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BAE Increases Funding for Australian Hypersonic Weapons

The company will invest $5 million this year and an undisclosed amount of money over the next four years.

BAE Systems Australia has announced additional funding for the development of Canberra’s hypersonic weapons capabilities.

The global arms manufacturer will invest $5 million this year and an undisclosed amount of money over the next four years to build a high-speed weapons ecosystem in the country, it said in a statement.

The amount will be on top of the more than $11 million that the company has already invested in hypersonic and high-speed weapons research in Australia in the past decade.

Opportunity for Industry, Academia

The capacity to develop such weapons locally will lead to “opportunities for Australian industry and academia, through the investment of new and complementary design, development and manufacturing capabilities.”

Brad Yelland, Chief Technology Officer of BAE Systems Australia, said, “It’s so important that the Intellectual Property of new weapons technologies resides with Australia so that as well as developing a sovereign capability we can continue our work with Defence, academia, and industry to evolve these technologies over time.”

BAE Systems has been manufacturing weapons in Australia for the Australian Defense Force and exporting them to the US and Canada for more than two decades.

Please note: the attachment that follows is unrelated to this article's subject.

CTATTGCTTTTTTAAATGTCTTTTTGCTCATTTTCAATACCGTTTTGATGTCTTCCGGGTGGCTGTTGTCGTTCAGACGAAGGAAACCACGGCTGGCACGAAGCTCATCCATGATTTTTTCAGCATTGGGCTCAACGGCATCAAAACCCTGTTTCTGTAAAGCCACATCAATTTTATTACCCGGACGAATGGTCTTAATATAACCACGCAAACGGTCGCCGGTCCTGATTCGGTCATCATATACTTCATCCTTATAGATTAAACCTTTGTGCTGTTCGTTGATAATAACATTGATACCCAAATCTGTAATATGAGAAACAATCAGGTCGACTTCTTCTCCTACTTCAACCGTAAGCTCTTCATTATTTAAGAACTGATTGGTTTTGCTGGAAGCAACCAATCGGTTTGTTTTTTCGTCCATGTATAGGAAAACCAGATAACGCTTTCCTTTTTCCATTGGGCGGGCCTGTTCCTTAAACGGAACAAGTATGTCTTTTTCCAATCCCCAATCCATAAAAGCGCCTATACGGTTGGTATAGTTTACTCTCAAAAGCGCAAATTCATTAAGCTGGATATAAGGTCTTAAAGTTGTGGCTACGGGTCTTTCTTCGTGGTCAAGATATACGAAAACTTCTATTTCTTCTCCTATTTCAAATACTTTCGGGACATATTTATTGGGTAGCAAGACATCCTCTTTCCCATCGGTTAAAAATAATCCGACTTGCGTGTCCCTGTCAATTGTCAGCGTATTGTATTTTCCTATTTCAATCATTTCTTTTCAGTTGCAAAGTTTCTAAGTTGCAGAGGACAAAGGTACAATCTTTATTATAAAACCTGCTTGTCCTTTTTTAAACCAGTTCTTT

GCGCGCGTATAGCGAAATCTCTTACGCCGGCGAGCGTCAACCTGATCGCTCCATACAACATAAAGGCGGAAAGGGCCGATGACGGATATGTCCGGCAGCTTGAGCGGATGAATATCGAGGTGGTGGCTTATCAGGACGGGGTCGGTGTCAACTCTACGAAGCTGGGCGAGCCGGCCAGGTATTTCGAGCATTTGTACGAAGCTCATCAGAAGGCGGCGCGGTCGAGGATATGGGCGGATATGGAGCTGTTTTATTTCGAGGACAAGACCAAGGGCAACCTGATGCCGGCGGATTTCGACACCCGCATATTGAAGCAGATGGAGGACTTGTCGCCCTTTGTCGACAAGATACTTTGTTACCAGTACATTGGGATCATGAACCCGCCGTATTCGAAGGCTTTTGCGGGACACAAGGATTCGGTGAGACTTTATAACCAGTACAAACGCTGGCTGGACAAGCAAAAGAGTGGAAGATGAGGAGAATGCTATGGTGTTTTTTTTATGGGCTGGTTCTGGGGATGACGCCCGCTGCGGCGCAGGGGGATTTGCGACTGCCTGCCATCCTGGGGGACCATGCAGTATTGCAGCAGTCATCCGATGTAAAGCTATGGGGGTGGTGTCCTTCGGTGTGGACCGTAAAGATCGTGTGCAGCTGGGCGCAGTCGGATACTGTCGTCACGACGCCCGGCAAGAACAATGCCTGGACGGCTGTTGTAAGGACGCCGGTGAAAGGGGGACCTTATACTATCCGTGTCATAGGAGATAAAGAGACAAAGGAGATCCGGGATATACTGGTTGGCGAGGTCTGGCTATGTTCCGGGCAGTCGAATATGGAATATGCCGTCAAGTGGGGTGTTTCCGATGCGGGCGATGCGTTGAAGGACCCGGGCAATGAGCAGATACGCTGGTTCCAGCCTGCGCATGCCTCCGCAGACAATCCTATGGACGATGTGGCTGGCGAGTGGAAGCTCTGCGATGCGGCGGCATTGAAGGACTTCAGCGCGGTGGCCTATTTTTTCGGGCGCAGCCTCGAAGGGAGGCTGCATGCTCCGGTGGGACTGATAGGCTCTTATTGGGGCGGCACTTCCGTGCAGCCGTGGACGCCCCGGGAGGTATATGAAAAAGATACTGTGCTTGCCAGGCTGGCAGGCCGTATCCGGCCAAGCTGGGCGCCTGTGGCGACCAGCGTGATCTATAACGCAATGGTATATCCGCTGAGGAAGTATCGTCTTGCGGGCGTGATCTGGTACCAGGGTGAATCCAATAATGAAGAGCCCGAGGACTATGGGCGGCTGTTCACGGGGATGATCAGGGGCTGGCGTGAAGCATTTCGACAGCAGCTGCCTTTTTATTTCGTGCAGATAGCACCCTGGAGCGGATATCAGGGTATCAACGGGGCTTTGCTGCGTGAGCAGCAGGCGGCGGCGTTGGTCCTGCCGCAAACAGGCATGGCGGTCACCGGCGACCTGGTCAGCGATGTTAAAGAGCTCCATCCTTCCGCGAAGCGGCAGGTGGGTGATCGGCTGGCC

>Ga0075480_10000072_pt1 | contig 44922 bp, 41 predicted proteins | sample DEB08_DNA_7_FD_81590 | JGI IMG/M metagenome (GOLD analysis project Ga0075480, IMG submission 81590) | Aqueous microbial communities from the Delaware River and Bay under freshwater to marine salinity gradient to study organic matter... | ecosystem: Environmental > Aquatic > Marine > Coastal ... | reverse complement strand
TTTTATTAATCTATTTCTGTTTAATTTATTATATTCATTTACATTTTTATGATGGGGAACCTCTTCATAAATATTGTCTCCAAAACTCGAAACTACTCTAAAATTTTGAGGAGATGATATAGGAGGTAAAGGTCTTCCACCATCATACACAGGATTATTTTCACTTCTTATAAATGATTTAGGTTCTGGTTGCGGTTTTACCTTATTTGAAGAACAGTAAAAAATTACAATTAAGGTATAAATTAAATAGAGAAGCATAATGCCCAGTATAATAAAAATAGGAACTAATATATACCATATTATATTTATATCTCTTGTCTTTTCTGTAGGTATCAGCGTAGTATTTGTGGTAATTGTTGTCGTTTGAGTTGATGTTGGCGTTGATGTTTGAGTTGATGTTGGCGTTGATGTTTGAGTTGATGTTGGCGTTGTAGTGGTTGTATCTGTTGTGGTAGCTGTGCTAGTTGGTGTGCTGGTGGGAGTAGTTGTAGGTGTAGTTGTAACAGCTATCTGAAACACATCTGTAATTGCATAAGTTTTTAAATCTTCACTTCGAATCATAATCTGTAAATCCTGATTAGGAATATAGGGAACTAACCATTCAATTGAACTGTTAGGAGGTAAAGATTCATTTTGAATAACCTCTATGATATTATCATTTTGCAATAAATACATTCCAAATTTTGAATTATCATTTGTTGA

Potential for Export

The company says that once the “sovereignty” to develop such weapons is achieved, Australia could start exporting them to the world.

“Australia’s future investment in high-speed weapons systems, including hypersonic long-range strike and hypersonic and ballistic missile defense, provides the opportunity for the nation to create an enduring sovereign capability and position the country as a major global contributor in this disruptive technology field,” Yelland said.

The company is not only developing the country’s capabilities in hypersonic and high-speed weapons systems but also working on the nation’s defensive capabilities against such systems.

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